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  16. I felt very similar to you with this one - really loved O&C but this one just didn't hit the mark for me. Like you though I will still read the third one when it comes out.

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  17. Mrs. B: First let me state my bias: I love Margaret Atwood. Would would you agree that this Atwood, which disappointed you on some levels, is still worth reading and shouldn't put off someone contemplating reading it? (How's that for trying to put words in your mouth?)

    Also, in general I do not like science fiction, but find Atwood writes her "speculative fiction" so well that I get over my challenges with the genre.

    If you can't already tell, I might be somewhat irrational when it comes to people not loving Atwood unconditionally.

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  18. @Thomas - of course I still think this Atwood is worth reading (anything by Atwood is)... but I think it would be best to start with Oryx and Crake. I found that more accessible and much more captivating...in fact I loved it. And I do love Margaret Atwood in case you didn't already know. Please check out my review for Oryx where I gush about Atwood. She is indeed brilliant and deserves a Nobel prize.

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  19. Hear that, all of you that haven't read Atwood yet, or Oryx and Crake...Mrs B loves her!

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  20. I actually responded very differently to this one and think that I would rather have read this as my introduction to this world than O&C (although, having read TYOTF now, I do want to re-read O&C).

    The characters in O&C were harder for me to connect with although I know they had to be that way given their experiences.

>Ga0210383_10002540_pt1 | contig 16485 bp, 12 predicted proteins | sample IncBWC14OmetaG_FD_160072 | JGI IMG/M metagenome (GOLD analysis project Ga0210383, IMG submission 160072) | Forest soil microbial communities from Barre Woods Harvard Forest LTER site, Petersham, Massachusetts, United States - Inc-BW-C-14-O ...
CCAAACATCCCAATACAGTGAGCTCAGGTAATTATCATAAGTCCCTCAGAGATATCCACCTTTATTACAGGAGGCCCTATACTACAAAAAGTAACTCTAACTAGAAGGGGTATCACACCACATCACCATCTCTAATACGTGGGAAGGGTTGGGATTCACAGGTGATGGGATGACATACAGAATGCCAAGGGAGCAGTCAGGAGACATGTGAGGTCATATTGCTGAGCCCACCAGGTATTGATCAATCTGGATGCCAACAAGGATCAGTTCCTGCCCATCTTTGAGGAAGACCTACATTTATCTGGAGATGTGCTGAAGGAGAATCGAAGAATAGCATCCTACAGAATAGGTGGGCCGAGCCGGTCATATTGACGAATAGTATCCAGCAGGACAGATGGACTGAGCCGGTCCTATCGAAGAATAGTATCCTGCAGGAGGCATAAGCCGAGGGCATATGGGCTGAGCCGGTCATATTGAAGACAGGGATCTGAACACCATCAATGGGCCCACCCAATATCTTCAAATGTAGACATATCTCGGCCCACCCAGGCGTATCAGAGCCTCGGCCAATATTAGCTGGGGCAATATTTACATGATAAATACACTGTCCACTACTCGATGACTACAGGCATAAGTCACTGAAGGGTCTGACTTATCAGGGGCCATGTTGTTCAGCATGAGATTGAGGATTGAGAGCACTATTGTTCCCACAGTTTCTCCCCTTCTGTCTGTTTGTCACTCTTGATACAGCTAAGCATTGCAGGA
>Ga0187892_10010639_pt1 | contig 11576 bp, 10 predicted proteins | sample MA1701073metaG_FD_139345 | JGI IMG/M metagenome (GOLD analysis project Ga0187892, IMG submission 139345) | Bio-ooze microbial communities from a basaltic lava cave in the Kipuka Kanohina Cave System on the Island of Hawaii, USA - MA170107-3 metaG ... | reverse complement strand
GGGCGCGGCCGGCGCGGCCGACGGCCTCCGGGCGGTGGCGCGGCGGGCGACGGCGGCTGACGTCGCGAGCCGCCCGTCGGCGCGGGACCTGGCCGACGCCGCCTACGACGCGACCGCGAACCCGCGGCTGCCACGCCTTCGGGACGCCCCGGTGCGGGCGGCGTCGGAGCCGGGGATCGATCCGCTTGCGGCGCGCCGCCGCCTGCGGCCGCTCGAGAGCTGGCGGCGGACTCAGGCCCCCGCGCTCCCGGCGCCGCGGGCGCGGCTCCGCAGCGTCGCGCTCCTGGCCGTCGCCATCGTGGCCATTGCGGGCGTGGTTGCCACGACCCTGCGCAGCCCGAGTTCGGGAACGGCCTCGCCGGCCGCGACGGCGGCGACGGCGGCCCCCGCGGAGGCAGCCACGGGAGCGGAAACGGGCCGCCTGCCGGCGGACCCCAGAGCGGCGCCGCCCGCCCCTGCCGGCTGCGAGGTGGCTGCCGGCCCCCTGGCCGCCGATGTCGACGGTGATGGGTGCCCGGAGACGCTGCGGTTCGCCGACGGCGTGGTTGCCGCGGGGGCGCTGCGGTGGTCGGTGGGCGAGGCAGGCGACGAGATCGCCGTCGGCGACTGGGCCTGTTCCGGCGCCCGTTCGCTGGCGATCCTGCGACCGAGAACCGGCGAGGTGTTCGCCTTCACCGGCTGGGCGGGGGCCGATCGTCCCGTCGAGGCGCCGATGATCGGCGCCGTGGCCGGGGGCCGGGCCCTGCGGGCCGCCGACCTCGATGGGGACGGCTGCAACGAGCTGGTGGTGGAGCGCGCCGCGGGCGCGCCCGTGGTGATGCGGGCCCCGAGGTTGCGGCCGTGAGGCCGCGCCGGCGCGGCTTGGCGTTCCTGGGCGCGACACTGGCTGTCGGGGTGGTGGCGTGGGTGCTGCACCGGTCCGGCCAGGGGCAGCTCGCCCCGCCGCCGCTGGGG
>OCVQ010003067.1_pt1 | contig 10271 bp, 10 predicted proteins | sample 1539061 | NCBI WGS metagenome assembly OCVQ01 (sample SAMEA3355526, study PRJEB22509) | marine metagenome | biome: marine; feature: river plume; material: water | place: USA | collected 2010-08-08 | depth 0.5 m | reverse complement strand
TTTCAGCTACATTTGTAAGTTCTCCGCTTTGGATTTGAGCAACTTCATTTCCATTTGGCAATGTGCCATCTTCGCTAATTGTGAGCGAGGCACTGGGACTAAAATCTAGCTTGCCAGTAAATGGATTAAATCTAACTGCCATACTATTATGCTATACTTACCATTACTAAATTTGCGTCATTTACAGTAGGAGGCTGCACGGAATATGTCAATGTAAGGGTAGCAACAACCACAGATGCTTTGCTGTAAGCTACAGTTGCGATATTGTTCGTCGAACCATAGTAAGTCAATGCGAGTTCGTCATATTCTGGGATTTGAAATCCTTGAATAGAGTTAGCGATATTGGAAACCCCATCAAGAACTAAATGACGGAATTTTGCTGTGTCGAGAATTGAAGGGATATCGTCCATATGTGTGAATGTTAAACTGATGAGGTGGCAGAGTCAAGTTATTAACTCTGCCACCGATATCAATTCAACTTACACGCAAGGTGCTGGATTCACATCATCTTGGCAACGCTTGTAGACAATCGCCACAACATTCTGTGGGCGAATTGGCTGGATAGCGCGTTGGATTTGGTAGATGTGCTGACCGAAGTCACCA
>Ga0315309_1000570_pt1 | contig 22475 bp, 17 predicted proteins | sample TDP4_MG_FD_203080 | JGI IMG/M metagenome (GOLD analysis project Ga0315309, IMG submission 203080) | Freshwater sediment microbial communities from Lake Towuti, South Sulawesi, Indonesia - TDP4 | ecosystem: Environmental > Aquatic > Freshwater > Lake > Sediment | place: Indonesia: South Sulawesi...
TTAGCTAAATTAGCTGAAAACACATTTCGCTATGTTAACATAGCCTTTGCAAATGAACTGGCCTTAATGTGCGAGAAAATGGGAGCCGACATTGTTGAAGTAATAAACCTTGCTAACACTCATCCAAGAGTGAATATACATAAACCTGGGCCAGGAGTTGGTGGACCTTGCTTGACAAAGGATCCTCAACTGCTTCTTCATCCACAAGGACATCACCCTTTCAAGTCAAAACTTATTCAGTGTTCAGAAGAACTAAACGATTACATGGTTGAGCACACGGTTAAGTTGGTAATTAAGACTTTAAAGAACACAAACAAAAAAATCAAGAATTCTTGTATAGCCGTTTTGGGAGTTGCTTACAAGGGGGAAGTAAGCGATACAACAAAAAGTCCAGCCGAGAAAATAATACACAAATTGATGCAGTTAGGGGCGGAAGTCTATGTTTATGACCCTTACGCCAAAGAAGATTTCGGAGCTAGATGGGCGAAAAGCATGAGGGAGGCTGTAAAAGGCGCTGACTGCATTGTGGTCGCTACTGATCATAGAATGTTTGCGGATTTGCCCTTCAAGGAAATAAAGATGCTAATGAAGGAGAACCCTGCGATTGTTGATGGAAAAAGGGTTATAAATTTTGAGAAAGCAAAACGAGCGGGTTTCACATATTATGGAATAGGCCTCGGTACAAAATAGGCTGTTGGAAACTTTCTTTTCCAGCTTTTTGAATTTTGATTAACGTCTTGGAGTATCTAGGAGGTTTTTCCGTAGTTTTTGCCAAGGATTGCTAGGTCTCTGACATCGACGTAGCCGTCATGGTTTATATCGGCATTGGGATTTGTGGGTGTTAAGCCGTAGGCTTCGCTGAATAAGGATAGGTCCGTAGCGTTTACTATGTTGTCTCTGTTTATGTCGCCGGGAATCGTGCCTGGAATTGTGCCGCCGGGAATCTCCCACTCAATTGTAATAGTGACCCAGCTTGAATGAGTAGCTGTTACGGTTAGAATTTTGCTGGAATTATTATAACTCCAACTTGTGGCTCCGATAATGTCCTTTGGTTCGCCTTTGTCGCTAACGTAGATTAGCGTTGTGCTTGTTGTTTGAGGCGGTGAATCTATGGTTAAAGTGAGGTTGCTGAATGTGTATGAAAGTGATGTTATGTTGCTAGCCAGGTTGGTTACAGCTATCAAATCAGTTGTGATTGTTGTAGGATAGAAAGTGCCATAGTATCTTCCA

I did get the sense that the author shares *some* of the Gardeners' beliefs, but because some of the group's members question and challenge their belief system, and point out the inconsistencies and gaps in some of their theories and philosophies, I never felt as though I was being preached to.

    I think I'll wait to re-read O&C for the release of the third book; by then it'll be time for a re-read of TYOTF too, because I have a terrible memory so I'll have forgotten most of it as well by then!

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  21. Blimey. Having read them both i have realised that I am a Gardener. Totally get where all that stuff came from and found myself nodding appreciatively throughout Year of the Flood.

    Loved both books but found myself puzzled reading YOTF - found myself going back to O&C to find out about Ren....and where she was mentioned in that

    Cannot wait for the 3rd installment

    Agree with other commenters that it is too far fetched that the only surviviors all knew each other! of course the end of YOTF must be Adam One or the MaddAdams marching towards them?